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Rant, rant, rant...

Before you sign up for a lifetime of hormones, take a look at your ancestors

We've all seen the hormone ads, read the reports in the paper, heard the lectures from our physicians:

We're getting old, heading into menopause, and our bones are leaching calcium. Soon they'll look like Swiss cheese and crack under our weight. We'll be stooped, shrunken, shriveled -- hump-backed, even. Then we'll break a hip without even falling and end our lives as cripples, or die in our hospital beds when pneumonia gets us.

Fortunately, there are hormones that will help us. All we have to do is take $20-$30 worth of drugs every month, and we can stay youthful and strong-boned -- even have periods (gee, thanks) into our old age.

Who wouldn't rush out to get this cheap insurance against the perils of osteoporosis?

I wouldn't. Here's why.

Laura's aunties

This is a picture of my aunties. More precisely, it's a picture of one of my paternal great-grandmothers (the one on the right) and her siblings. You'll notice a few things about them right off the bat.

  young aunties

First, they're almost all in their eighties. Second, they seem to be standing upright. Third, they look reasonably alert and happy. Fourth, they look a lot like me--and all the women are pear-shaped, also like me. Finally, and you wouldn't have any way to know this unless I tell you: this picture of the old folks includes all the siblings who survived infancy except one (top center in the 1890s picture also shown here), who died in childbirth around the turn of the century. That's a lot of old people. They died in their late 80s and early 90s, most of them quietly in their sleep after climbing up to their second- or third-floor bedrooms. Not a broken bone in the bunch, either, and I knew every one of those folks.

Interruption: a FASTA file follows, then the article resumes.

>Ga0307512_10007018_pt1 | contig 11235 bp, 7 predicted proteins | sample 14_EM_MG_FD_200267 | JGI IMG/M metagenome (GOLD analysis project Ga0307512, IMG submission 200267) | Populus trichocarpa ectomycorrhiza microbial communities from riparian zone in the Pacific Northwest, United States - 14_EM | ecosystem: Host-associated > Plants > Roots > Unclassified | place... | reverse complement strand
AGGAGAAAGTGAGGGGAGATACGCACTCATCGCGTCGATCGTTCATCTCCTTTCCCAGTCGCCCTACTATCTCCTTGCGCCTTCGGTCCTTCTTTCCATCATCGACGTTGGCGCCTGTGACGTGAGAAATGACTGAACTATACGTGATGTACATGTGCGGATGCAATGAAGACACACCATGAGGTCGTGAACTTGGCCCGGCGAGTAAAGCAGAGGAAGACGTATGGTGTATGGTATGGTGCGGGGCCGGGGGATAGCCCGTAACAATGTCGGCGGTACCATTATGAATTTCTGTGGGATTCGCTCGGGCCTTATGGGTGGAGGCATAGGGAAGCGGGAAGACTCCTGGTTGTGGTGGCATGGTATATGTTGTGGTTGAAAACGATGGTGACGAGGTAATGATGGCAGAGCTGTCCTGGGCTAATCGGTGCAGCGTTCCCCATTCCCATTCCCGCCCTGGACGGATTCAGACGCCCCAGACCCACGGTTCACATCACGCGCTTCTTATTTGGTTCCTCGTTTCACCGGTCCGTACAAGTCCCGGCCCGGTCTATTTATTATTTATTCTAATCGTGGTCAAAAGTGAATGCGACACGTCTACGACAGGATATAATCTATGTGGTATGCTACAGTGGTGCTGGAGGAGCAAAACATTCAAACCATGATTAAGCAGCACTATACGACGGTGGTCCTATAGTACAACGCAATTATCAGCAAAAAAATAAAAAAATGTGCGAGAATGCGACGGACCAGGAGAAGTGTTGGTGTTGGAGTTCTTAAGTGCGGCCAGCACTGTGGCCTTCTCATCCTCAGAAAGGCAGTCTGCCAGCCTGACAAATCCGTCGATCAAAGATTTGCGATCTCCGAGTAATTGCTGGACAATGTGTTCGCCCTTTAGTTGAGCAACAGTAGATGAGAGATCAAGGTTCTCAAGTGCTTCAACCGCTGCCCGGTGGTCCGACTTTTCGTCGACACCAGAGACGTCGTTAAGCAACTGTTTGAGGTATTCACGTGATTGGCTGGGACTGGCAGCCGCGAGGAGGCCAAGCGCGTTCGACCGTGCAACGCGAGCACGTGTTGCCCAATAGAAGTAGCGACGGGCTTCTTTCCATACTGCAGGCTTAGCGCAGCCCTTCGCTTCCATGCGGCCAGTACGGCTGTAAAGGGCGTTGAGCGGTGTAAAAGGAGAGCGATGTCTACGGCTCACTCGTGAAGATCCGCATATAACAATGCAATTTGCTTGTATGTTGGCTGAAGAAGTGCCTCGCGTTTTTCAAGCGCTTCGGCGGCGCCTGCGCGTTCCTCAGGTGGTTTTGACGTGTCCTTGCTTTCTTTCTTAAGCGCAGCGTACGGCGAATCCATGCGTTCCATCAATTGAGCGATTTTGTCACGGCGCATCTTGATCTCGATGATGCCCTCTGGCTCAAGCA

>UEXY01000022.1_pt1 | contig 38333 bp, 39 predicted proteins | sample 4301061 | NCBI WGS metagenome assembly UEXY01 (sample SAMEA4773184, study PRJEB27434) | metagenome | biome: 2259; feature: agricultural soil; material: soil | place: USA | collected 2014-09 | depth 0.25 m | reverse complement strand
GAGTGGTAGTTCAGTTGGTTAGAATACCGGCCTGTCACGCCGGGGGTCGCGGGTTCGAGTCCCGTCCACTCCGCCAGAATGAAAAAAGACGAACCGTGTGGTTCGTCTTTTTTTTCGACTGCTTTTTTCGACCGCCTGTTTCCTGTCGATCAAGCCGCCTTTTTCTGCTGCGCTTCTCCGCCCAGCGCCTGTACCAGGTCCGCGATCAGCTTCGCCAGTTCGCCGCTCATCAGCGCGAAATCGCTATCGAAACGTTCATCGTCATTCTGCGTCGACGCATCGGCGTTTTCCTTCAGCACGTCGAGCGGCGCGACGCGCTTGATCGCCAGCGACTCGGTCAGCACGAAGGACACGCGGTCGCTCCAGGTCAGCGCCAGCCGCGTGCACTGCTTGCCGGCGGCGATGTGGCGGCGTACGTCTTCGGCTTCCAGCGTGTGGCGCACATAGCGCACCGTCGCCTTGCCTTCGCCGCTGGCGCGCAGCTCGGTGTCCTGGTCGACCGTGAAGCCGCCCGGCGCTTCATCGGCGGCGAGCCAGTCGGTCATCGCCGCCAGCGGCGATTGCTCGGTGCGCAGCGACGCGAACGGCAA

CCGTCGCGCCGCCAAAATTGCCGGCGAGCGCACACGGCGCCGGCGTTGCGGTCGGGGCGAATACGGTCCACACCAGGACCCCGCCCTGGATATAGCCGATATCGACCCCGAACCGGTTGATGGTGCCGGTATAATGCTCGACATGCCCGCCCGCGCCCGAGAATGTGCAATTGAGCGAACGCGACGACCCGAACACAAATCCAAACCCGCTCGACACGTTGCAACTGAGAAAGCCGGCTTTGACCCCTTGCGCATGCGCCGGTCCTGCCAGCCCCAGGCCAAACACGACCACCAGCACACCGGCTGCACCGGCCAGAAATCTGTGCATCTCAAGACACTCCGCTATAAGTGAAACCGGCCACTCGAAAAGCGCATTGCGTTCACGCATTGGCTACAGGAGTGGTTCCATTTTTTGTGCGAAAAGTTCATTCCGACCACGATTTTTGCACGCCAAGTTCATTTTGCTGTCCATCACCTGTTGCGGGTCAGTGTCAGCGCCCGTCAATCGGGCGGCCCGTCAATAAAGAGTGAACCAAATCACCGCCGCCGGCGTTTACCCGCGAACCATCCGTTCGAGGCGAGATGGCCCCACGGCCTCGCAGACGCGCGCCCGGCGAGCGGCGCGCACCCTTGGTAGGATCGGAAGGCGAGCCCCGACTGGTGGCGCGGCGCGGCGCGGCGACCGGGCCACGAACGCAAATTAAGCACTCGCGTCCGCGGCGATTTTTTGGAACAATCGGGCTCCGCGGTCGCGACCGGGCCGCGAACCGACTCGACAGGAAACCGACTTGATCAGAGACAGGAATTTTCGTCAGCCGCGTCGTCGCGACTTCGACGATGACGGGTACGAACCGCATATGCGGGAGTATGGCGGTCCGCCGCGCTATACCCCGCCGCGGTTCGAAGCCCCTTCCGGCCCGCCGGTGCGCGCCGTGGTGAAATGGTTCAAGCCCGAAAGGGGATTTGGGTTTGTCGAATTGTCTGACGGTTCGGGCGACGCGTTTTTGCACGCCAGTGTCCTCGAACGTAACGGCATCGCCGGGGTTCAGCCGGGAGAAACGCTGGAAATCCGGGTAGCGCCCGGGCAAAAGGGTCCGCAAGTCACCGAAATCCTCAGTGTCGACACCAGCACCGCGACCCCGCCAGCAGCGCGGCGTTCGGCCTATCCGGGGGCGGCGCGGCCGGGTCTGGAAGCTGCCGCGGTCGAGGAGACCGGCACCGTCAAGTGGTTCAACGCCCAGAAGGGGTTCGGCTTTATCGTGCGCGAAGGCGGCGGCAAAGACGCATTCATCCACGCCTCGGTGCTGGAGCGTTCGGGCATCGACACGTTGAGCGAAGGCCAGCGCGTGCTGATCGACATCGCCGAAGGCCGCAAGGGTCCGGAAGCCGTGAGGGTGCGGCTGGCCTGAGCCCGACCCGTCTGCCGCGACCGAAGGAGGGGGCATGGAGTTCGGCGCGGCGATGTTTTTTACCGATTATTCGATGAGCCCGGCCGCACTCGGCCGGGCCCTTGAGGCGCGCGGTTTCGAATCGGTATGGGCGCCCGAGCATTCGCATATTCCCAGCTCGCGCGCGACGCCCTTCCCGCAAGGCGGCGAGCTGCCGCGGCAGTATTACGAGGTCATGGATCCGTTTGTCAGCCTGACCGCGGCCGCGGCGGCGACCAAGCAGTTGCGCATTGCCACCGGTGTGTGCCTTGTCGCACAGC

A fluke, you say? Well, let's talk about my other paternal great-grandmother. Unlike these others, she did break a bone in her eighties -- when a car-door flew open on a curve and she was thrown onto an embankment. The car was doing almost 40. She broke her wrist, although she landed on her hip.

How about the folks on my mother's side? I wasn't as close to my great-grandparents' generation on that side, but I can tell you about my grandparents. Grandpa died nine days short of his 90th birthday, after a brief illness. Grandma died on her 91st birthday. No broken bones there, either.

No heart disease there, either, unless you count hearts stopping in folks' sleep when they're pushing 90. Or beyond.

Now: just what are these hormones supposed to protect me from?

Laura's bones rant
August 24, 1998

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